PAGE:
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Dr. Meyer

Hi Nicky -

You have some clues because you know the ages when your emotions went missing. Think back to what happened when you were age 6, and focus on what was going on during the next few years through age 10. It sounds like something might have happened to make love scary, to send it underground. Look at the series Tidying Up Emotions (in the navigation bar under Topics -- Emotional Detective - In Training) to get some tools to go back and explore what happened.

Good luck.


trying to find the clue, i'have been lost several feeling of emotion. when i was 6 i starting to feel no love and can't love someone or even object. when i was 10 happy feeling and sad suddenly gone. i'm not lying, this is what i feel


Another thing to consider is a lack of proper conditioning and/or modeling. Example, a child that is raised in a very dysfunctional, non loving, and abusive environment will have significant deficiencies in positive emotional behaviors.

I believe this is the root cause to my challenges when it comes to emotional liberty...

juliana sheff

The idea proposed is a very interesting one. It makes sense and is very real. I think a big factor that leads to one having "missing emotions" is they type of person they are. Some people are very emotional and even the littlest thing can set them off. Others, it takes something significant or monumental to set them off. In addition to people having different "thresholds" for emotional responses, another big factors that comes into play is peoples' significant connection to the situation they are emotionally reacting to. For example, some people can't handle facing certain truths or events in their life so they will typically shut down and have no emotional response or an indifferent response. It is important to pick up on these "missing emotions" as mentioned before, for one can learn a lot of themselves and maybe even solve problems in their lives if they just look within themselves.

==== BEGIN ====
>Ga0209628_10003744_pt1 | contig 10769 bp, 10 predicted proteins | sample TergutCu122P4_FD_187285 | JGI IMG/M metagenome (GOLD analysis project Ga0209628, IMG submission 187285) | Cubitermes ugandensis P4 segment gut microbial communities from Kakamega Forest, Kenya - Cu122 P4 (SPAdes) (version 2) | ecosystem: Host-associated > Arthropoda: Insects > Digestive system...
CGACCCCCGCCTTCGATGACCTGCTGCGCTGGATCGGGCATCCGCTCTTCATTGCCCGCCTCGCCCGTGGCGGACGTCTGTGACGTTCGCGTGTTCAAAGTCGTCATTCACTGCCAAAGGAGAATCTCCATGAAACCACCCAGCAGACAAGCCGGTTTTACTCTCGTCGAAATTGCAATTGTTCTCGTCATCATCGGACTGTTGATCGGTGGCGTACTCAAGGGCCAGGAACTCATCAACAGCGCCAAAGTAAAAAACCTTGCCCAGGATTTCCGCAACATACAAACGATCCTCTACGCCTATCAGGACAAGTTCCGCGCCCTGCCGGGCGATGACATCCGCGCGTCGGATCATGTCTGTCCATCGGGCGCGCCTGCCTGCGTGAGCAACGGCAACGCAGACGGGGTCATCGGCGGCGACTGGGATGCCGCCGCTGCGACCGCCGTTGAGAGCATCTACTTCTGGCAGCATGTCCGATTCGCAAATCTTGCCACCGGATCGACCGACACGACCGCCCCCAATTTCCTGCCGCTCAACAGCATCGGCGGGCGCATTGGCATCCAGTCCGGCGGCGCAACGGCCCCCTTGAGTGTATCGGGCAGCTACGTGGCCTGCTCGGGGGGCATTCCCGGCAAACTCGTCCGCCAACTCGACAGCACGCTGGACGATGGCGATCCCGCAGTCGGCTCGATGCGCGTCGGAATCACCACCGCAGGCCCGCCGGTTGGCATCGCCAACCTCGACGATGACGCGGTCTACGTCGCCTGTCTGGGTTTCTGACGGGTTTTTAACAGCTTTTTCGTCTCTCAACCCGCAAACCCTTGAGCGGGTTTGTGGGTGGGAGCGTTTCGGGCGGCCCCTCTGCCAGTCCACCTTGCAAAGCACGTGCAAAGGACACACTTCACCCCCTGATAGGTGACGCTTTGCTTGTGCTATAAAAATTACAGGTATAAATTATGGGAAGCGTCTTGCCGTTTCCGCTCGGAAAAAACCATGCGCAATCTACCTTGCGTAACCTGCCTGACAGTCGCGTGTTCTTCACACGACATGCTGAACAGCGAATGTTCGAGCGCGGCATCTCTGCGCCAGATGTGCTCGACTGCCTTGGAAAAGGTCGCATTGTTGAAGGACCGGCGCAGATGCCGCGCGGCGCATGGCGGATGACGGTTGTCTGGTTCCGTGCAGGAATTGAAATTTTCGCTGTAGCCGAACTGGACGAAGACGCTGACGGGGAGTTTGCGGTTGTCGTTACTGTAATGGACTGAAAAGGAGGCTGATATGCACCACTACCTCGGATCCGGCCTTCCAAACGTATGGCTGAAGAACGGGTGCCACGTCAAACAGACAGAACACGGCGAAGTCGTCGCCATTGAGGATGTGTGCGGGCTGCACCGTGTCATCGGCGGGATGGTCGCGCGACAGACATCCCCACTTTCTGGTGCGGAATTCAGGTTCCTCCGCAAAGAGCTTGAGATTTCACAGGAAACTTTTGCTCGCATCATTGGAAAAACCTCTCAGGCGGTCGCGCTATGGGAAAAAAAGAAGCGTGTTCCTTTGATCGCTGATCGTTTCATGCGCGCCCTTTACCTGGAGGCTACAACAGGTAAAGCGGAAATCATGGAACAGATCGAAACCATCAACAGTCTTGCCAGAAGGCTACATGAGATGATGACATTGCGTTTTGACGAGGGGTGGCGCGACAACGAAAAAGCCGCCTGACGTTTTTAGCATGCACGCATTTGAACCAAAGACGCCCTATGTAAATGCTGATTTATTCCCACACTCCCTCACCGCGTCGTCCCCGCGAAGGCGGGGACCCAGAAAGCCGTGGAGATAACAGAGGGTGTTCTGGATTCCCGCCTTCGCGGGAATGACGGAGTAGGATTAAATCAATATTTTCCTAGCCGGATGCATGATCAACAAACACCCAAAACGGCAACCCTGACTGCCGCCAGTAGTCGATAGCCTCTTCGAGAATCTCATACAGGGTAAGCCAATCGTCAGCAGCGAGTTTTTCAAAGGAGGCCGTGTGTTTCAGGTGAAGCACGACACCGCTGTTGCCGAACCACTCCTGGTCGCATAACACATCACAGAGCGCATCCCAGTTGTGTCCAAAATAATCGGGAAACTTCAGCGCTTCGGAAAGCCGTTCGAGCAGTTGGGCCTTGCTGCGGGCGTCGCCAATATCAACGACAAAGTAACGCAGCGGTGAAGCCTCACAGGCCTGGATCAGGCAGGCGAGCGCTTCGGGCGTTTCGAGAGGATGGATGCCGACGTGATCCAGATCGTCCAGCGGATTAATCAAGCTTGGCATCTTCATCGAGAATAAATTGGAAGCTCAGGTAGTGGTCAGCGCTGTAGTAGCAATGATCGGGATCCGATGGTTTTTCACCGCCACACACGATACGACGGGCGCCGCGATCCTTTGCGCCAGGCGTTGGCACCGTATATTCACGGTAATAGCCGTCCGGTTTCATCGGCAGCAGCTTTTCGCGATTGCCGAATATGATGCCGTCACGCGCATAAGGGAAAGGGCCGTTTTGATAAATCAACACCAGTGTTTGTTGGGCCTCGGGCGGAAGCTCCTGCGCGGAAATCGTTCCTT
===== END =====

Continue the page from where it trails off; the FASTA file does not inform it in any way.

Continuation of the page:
Kathleen S.

I think people hide their emotions because of discomfort. They want to conceal these feelings because society links certain emotions to weakness.

I enjoyed reading your blog!

Alyssa E.

Thinking about emotions, I've realized that I'm pretty honest with myself when it comes to how I'm feeling. I don't try to suppress my feelings. When I'm sad, I'm sad. When I'm scared, I'm scared. Depending on the situation, I either want to be alone or surrounded by my close friends. In either situation, I will reflect on how I'm feeling and try to talk about it and make sense of it.

Katherine C

After reading your passage, it has taken me some time to figure out what emotions I am hiding. I may not "hide" my emotions of sorrow, anger or fear, but I am definitely not upfront with them. Usually when one of these three emotions comes over me, I keep to myself and stay very quiet. I guess thats my personal way of hiding and it may be better to just let them out.


It is interesting that you mention "missing emotions" because I have a friend who never seems to cry. She feels sad about many things but it never usually evolves into the despair that many people feel at some thing or another. Situations have come and go when the people that are all around her will all be in tears, but she will not shed one.